Supporting households at risk of homelessness

Full Application: Not funded at this stage

The nature of homelessness has changed in the past decade. In the first quarter of 2008, 20% of households that were accepted as Homeless in England had lost their rented or tied accommodation, by the first quarter of 2018 this had risen to 31%[1]. As rents continue to increase[2] at rates above earnings, demand for assistance from the council remains high and access to the private rented sector for those on low incomes is increasingly restricted.

Authorities also face an increased demand for assistance through the Homelessness Reduction Act, and need to be able to provide a more effective service to those who require assistance but otherwise have many of the tools to access the accommodation or other services they need to prevent homelessness. Previous work undertaken by Lewisham Council indicates that households were often unaware of affordable accommodation in their area and thus expected intensive council support, and more broadly there is a wealth of evidence suggesting households aren’t aware of the risk of homelessness until they reach crisis point.

Our proposal seeks to better understand the needs of those approaching and the barriers that are between them and a stable, affordable accommodation. Once these can be more clearly identified, potential solutions to meet these needs can be explored.

[1] https://www.gov.uk/government/statistical-data-sets/live-tables-on-homelessness – Table 774_England

[2]https://www.ons.gov.uk/economy/inflationandpriceindices/bulletins/indexofprivatehousingrentalprices/september2018

 

The vision for the work is that it would take the form of two distinct sprints each lasting six weeks and using agile project methodology. The first sprint will engage with an appropriate number of clients at early risk and conduct user research with a user report published no more than one month after completion. The second sprint would develop concept prototypes for use with partner authorities, and other interested parties, at a number of workshops, with a conclusion report produced no more than one month after completion. Outputs from the sprints would be reviewed at fortnightly discussions, and at comprehensive discussions at the end of each sprint, and in-line with the project plan agreed by the steering group at the outset.

To ensure the project is led effectively, with genuine collaboration across partner authorities and with all authorities being considered equally, we will appoint an external company to lead the project. An external company, Uscreates, will be sourced in line with the appropriate procurement regulations for the lead authority as appropriate. Additionally, authorities will provide experience and capacity to deliver the project within the defined timeframes. All authorities will nominate a lead from their organisation to support the work of the project.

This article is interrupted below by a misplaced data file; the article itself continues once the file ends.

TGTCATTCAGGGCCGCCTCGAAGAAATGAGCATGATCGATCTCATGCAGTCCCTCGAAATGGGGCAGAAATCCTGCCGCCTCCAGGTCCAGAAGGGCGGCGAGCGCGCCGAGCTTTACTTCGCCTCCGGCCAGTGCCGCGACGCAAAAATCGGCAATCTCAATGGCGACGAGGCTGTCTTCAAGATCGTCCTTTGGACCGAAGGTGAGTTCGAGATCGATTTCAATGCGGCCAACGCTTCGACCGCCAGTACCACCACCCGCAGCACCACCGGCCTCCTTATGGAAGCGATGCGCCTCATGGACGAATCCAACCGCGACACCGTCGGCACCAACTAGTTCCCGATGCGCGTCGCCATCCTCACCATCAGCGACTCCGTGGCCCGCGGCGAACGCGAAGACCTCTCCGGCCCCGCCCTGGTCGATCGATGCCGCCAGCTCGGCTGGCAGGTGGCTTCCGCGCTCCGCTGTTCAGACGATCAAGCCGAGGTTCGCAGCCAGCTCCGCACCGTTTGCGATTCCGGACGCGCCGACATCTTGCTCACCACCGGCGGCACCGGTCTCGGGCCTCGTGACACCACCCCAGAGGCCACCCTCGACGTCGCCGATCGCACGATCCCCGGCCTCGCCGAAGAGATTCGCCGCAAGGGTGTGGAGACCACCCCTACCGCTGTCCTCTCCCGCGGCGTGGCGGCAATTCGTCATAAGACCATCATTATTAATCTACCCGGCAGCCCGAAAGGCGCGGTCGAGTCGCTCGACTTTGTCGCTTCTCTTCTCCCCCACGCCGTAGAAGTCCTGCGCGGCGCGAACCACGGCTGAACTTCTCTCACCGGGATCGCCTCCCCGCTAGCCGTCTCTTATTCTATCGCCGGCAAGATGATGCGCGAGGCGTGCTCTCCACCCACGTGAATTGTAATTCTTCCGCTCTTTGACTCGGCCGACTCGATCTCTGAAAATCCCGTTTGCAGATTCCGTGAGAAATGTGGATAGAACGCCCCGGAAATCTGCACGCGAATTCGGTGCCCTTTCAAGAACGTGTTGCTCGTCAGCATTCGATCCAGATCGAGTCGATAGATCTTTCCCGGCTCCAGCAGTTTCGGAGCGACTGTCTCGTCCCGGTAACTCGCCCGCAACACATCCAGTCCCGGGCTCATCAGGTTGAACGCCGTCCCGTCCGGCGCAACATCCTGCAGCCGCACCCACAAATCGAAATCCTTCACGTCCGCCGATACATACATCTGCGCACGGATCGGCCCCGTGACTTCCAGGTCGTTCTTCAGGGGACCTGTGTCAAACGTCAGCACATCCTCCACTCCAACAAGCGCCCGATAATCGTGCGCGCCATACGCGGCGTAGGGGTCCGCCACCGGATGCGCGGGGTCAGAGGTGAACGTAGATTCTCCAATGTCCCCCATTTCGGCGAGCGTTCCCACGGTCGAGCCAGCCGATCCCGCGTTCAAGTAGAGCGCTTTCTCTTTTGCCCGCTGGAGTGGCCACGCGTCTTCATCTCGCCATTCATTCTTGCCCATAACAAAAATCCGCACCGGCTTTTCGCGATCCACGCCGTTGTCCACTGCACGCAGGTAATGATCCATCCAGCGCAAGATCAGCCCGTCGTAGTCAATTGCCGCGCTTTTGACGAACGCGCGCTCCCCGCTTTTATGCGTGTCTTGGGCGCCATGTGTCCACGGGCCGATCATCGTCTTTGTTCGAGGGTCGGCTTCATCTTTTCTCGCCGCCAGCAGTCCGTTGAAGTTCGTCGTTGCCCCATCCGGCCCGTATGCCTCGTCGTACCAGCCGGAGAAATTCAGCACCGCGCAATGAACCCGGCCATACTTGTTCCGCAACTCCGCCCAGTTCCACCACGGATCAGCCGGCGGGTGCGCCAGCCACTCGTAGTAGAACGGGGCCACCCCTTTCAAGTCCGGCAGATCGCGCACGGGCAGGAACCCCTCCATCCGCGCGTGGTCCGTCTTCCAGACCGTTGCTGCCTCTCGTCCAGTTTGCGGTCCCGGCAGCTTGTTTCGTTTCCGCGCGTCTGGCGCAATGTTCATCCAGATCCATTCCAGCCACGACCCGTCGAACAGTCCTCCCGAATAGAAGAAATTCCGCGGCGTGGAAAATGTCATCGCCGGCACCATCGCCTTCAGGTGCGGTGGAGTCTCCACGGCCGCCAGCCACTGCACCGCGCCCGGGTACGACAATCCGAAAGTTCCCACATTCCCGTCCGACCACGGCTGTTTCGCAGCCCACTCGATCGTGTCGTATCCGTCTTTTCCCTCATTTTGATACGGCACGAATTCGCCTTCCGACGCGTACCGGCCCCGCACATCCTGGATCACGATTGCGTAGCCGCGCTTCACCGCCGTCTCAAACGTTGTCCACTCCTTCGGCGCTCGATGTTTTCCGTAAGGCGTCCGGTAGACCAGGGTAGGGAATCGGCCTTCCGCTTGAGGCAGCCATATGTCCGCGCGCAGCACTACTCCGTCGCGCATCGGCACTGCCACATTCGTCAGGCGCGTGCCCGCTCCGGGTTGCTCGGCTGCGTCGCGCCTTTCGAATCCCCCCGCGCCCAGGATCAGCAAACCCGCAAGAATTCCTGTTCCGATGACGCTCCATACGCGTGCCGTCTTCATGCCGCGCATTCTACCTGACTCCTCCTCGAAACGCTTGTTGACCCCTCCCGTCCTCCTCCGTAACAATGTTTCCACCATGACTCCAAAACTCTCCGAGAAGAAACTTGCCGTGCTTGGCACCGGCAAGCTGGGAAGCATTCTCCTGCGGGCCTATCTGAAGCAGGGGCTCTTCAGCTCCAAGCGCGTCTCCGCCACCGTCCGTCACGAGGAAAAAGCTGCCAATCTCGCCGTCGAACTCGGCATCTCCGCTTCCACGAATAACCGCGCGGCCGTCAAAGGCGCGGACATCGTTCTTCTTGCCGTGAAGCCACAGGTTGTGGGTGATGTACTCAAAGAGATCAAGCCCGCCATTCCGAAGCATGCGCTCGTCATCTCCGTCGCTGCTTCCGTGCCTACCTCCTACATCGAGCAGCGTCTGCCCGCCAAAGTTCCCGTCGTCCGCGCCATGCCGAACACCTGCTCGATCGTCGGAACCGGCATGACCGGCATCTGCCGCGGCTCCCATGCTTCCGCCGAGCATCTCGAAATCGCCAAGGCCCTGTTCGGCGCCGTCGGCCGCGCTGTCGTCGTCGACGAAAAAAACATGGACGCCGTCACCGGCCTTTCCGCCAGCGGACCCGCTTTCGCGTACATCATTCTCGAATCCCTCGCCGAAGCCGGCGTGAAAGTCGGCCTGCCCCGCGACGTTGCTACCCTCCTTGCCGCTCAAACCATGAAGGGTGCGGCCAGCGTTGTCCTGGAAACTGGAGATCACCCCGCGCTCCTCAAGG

To enable effective monitoring of the piece, a fortnightly conversation between all partner authorities and the project lead will be established. This will focus on a consideration of the project plan for the upcoming two weeks, progress and outputs delivered in the previous fortnight and a general consideration of progress against the overarching goals of the project. To ensure effective oversight and detailed scrutiny, Lewisham Council will include the work as a discrete piece within its Housing Programme, a well-established programme management board driving change at the London Borough of Lewisham. Progress will be regularly communicated to interested parties through appropriate mediums, such as the Local Digital Fund slack channel.

At the end of March 2018 there were just under 80,000 households in temporary accommodation arranged by English Local Authorities[1]. A recent report by the National Audit Office established that the cost of Homelessness per annum was over £1bn. £845m of this was the cost of Temporary Accommodation, and £638m of this cost was met by Housing Benefit, the remaining amount being absorbed by Local Authorities as a cost against already extremely pressured General Fund accounts[2].

The knock-on impact of Homelessness is substantial. Research by Crisis showed that Homeless people were 24% more likely to access NHS services, and those with criminal records were 20% more likely to reoffend. Poor housing conditions, including homelessness, temporary accommodation, overcrowding, insecurity and poor quality housing constitute a risk to health[3]. Beyond this there is the substantial impact this has on households, and the increased likelihood of further homelessness[4].

A recent Shelter report identified that 55% of households in temporary accommodation were in work[5] – providing them with an element of financial security and a wider array of options than is often considered. However, a lack of awareness, of available support and material for such households restricts their ability to identify and access the most appropriate tools to increase their resilience to homelessness. By empowering clients in this way authorities can prevent homelessness and wider issues at the earliest possible opportunity, authorities can reduce the need for temporary accommodation. This will save money, reduce the impact of homelessness on society, improve outcomes for households and will enable authorities to focus their energy more extensively on households with complex needs.

[1] https://www.gov.uk/government/statistical-data-sets/live-tables-on-homelessness – Table 784

[2] https://www.nao.org.uk/press-release/homelessness/#